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J Chem Biol 2013 Sep 13;71:17-28. doi: 10.1007/s12154-013-0101-x.
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Towards 3D in silico modeling of the sea urchin embryonic development.

Rizzi B , Peyrieras N .

Embryogenesis is a dynamic process with an intrinsic variability whose understanding requires the integration of molecular, genetic, and cellular dynamics. Biological circuits function over time at the level of single cells and require a precise analysis of the topology, temporality, and probability of events. Integrative developmental biology is currently looking for the appropriate strategies to capture the intrinsic properties of biological systems. The "-omic" approaches require disruption of the function of the biological circuit; they provide static information, with low temporal resolution and usually with population averaging that masks fast or variable features at the cellular scale and in a single individual. This data should be correlated with cell behavior as cells are the integrators of biological activity. Cellular dynamics are captured by the in vivo microscopy observation of live organisms. This can be used to reconstruct the 3D + time cell lineage tree to serve as the basis for modeling the organism''s multiscale dynamics. We discuss here the progress that has been made in this direction, starting with the reconstruction over time of three-dimensional digital embryos from in toto time-lapse imaging. Digital specimens provide the means for a quantitative description of the development of model organisms that can be stored, shared, and compared. They open the way to in silico experimentation and to a more theoretical approach to biological processes. We show, with some unpublished results, how the proposed methodology can be applied to sea urchin species that have been model organisms in the field of classical embryology and modern developmental biology for over a century.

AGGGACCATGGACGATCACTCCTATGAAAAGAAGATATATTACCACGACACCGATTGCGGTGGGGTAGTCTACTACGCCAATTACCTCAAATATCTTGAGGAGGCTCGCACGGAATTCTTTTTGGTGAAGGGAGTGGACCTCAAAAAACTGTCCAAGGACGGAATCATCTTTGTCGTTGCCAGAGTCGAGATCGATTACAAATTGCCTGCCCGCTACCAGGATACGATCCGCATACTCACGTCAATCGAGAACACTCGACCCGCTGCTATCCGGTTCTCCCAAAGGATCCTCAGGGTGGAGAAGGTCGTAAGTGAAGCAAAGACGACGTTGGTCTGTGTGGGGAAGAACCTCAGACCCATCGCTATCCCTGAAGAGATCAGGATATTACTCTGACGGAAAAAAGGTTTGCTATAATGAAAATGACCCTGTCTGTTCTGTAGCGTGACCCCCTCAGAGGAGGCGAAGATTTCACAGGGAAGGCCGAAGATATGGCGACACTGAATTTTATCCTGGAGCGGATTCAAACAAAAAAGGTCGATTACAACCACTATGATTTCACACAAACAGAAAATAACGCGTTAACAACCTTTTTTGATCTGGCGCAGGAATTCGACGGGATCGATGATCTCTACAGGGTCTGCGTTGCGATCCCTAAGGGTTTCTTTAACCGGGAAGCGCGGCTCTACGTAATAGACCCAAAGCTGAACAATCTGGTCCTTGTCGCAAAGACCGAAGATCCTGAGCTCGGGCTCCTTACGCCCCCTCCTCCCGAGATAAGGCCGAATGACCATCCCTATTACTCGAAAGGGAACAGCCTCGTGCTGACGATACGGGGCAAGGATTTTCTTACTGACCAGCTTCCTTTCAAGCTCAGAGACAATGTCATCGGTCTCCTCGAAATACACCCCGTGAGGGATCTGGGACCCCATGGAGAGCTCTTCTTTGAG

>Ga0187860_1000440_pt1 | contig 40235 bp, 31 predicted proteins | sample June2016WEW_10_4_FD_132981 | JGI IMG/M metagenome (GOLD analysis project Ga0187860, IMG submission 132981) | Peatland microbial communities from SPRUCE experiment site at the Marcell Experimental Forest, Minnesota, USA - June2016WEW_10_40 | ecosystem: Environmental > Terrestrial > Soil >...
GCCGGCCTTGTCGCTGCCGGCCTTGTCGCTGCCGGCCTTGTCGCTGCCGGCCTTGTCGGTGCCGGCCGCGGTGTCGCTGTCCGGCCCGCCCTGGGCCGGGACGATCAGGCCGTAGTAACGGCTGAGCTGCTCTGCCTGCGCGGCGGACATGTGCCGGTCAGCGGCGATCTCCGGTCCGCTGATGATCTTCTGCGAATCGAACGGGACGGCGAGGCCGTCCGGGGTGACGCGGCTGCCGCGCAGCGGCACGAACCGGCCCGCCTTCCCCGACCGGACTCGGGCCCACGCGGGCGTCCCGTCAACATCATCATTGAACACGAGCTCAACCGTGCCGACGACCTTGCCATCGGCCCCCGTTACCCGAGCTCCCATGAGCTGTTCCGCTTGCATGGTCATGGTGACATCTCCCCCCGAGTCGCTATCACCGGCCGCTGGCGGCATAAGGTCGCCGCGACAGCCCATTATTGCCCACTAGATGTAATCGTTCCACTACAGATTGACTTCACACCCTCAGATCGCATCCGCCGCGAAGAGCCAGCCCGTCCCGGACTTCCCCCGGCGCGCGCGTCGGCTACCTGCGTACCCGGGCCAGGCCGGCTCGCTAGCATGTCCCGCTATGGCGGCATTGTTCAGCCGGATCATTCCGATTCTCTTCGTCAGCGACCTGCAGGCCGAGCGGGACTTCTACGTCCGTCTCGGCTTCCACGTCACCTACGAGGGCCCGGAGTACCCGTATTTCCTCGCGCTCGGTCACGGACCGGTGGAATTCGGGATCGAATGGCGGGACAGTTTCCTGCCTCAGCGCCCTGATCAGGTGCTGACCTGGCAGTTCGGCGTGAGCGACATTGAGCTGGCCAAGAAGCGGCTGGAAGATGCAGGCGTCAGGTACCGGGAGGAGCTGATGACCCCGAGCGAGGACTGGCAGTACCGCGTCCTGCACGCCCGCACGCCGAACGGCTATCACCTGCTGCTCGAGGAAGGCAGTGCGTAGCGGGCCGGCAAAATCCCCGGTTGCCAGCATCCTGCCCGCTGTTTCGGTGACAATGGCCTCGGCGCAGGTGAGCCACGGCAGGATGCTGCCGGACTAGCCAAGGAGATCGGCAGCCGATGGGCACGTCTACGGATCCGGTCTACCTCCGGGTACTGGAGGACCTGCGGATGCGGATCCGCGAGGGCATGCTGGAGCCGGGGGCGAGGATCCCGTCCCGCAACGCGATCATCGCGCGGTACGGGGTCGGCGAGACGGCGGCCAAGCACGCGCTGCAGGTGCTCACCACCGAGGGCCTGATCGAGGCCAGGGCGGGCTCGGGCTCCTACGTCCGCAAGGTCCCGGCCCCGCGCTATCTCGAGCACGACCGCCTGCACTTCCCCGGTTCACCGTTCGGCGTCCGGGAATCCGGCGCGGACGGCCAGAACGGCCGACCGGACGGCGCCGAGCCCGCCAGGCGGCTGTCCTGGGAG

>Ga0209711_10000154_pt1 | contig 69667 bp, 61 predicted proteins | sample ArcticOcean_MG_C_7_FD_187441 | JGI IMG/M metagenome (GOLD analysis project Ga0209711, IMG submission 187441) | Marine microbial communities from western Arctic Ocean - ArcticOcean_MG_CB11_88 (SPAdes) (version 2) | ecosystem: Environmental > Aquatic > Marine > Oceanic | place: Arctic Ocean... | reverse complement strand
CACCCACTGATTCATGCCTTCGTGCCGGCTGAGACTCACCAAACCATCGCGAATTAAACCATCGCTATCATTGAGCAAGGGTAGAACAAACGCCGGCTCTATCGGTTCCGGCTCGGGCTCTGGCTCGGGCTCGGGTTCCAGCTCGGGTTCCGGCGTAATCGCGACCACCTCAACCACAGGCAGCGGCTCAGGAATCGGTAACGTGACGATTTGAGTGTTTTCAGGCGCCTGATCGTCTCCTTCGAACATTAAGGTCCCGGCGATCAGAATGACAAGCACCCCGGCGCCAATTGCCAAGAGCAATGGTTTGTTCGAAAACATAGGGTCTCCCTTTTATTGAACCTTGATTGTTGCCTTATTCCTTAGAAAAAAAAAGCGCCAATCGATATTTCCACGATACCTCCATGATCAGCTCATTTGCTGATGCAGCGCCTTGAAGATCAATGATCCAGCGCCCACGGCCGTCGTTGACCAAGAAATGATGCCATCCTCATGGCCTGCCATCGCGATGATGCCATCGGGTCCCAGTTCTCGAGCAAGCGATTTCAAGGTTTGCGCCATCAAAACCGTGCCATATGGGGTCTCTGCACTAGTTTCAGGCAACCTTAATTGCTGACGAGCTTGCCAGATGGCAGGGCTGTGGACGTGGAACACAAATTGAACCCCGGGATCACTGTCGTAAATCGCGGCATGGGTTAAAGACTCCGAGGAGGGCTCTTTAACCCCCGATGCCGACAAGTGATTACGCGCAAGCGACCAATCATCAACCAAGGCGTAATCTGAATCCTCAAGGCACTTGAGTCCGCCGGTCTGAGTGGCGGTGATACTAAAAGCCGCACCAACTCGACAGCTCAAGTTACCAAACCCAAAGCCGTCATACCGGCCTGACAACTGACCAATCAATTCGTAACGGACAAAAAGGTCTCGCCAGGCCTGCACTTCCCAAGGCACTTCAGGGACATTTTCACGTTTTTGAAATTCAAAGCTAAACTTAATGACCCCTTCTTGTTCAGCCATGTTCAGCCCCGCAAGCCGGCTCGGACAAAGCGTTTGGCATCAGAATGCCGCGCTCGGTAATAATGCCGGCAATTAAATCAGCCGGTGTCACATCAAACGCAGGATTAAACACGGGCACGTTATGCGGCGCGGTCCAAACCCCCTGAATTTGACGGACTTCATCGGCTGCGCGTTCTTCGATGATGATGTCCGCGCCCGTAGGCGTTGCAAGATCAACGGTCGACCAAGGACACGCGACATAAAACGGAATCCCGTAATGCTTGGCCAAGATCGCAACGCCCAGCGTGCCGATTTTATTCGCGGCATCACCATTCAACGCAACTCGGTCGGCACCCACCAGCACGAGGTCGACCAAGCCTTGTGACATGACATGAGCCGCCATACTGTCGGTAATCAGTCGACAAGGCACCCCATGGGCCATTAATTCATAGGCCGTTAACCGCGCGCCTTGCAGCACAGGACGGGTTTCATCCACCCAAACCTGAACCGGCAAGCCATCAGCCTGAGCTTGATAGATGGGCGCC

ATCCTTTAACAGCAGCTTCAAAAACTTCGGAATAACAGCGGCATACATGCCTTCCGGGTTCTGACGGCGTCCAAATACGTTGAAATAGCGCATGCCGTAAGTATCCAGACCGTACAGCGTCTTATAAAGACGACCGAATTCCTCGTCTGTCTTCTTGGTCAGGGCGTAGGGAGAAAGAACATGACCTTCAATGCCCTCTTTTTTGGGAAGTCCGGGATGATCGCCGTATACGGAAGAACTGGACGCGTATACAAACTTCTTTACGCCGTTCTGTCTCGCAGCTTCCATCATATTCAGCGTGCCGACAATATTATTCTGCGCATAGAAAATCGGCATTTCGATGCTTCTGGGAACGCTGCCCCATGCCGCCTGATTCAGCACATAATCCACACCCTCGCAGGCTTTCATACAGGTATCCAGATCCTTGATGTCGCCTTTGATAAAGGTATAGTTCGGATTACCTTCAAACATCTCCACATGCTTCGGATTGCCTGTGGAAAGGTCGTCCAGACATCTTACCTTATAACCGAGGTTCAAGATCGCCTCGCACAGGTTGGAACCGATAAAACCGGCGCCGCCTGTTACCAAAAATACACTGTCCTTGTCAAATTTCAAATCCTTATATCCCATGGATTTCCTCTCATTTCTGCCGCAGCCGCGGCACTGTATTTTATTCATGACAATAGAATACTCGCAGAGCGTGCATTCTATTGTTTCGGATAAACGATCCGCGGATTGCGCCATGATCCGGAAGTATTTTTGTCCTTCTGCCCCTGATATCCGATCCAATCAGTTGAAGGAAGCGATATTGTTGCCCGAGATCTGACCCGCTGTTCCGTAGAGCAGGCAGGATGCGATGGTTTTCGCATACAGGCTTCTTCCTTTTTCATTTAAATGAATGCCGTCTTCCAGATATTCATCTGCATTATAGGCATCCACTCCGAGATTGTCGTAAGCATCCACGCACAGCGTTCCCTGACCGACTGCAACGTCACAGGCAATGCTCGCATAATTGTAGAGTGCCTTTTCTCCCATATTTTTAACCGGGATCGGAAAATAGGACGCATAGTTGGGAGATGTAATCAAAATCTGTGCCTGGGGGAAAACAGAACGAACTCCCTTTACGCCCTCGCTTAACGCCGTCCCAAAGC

PubMed ID: 24386014
PMC ID: PMC3877407
Article link: J Chem Biol

Genes referenced: LOC100887844 LOC100893907 LOC115919910 LOC115925415 LOC583082

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References [+] :
Akiyama, A mathematical model of cleavage. 2010, Pubmed, Echinobase